Trasolini said that if elected, the NDP would re-introduce a minimum tax on financial institutions, and that some of the revenue would go toward supporting post-secondary education and skills development through the province through forgivable grants for students.
The NDP has also announced that if elected, it will build 1,500 units of affordable housing for low-and middle-income people, leveraging a $250 million housing endowment fund and using partnerships with other levels of government and organizations, Trasolini said.
Trasolini also suggested that there are opportunities for building more affordable housing on government land that could be leased instead of sold. One example is a property at Cambie Street and West 57th Avenue - the old site of the Pearson Hospital - where there are 25 acres. In its 2013 budget, the Liberal government announced plans to sell a portion of the site and use the proceeds to develop new health care facilities.
"Wouldn't it be a much more sound idea to retain the ownership in public hands, upzone it for the highest and best use with the co-operation of the city of Vancouver, then make the land available as a leased land to a developer or a pension fund ... to build a variety of housing choices including social housing?" Trasolini suggested, adding that he has been involved with a similar project as the mayor of Port Moody.
"I'm not talking about something that is not done - it is done throughout the province and is very valuable," he said. "You would expand the social housing base, get revenues in the provincial coffers for the lease and that revenue could be used to increase social housing elsewhere. All of a sudden you are creating some synergy and addressing the province. Instead, they're going to sell it for one-time revenue."
Rich Coleman, minister responsible for housing and Liberal MLA for the riding of Fort Langley-Aldergrove, said the government is addressing housing affordability through homelessness programs, programs for seniors and the rental assistance program, all of which the Liberal party would continue if elected. Coleman said 40,000 B.C. families use the rental assistance program, which benefits families with annual incomes under $35,000, while the province also has 80,000 social housing units where 30 per cent of income goes toward rents.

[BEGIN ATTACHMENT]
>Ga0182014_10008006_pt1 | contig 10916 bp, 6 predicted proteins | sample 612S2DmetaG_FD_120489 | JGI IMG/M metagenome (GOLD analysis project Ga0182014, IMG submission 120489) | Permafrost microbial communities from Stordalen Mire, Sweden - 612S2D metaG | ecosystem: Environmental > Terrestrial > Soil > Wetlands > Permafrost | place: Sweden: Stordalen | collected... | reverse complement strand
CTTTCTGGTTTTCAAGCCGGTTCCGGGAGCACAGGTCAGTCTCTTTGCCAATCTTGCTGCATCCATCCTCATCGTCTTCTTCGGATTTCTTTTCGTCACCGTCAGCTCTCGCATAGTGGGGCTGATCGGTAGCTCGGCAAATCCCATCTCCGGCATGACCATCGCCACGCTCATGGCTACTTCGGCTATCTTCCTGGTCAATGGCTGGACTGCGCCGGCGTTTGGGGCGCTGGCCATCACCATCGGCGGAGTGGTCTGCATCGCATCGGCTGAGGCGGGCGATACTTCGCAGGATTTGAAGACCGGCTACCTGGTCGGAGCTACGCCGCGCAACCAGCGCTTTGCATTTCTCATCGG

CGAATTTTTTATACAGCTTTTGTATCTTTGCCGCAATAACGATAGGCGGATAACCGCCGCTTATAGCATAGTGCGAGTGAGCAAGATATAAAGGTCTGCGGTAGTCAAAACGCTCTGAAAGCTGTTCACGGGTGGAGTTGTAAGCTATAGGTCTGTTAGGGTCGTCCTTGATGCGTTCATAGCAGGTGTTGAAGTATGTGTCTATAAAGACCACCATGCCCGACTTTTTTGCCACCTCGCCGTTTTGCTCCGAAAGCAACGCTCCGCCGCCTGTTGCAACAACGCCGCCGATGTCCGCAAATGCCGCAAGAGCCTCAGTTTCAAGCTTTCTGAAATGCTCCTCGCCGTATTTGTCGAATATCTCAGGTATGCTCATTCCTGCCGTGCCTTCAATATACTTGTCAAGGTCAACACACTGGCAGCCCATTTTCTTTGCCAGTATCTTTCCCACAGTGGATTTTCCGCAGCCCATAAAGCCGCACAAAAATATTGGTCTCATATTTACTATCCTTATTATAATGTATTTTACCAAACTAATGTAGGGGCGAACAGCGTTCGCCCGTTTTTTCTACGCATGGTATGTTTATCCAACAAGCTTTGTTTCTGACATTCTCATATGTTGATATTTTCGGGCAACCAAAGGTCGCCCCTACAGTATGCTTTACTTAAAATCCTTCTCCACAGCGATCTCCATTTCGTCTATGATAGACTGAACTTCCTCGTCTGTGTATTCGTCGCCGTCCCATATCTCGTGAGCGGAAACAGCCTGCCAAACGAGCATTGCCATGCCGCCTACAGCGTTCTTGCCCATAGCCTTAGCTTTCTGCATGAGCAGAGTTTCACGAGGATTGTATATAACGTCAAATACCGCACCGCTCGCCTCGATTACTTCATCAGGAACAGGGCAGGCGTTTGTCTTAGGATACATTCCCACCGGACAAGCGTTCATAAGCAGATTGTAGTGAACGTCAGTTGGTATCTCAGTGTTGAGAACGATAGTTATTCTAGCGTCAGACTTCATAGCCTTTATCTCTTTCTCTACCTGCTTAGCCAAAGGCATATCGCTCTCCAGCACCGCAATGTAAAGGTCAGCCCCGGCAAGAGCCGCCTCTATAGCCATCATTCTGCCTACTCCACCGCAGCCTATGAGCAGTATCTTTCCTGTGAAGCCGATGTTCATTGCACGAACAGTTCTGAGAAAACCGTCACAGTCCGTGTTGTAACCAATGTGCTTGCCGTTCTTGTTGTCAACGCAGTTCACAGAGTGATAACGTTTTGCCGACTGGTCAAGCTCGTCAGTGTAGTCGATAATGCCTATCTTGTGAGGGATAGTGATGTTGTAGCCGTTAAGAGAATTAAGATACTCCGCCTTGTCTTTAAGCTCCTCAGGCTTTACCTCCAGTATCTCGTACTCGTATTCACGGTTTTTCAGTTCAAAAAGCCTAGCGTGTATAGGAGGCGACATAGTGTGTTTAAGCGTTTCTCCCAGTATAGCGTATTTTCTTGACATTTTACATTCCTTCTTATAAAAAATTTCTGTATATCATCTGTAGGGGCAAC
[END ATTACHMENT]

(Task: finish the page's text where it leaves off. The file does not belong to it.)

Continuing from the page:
The leader of the Green party of B.C., Jane Sterk, said the party proposes that one per cent of the provincial budget be dedicated to a housing rental pool available for market and below-market rentals.
"We haven't really created a dedicated pool of rental housing in the last 30 years in Canada or British Columbia," Sterk said, adding that the Green party would work with both municipal and federal governments to build this pool of rental housing.
She said the Green party also has strategies in place to encourage people to live and work in their own neighbourhood, which reduces transportation bills to free up money for housing costs. One example is pay-as-you-go car insurance, which would mean lower premiums for those who drive fewer kilometres, Sterk said.
"The other strategies that are related to working close to where you live are some of the transportation-demand management strategies that we support like road pricing, parking pricing or congestion pricing. Things like that tend to be a benefit to people who move out of single-occupancy vehicles into public transit, or who live and work close to home," Sterk said.
The B.C. Conservative Party did not respond to requests for an interview on this topic.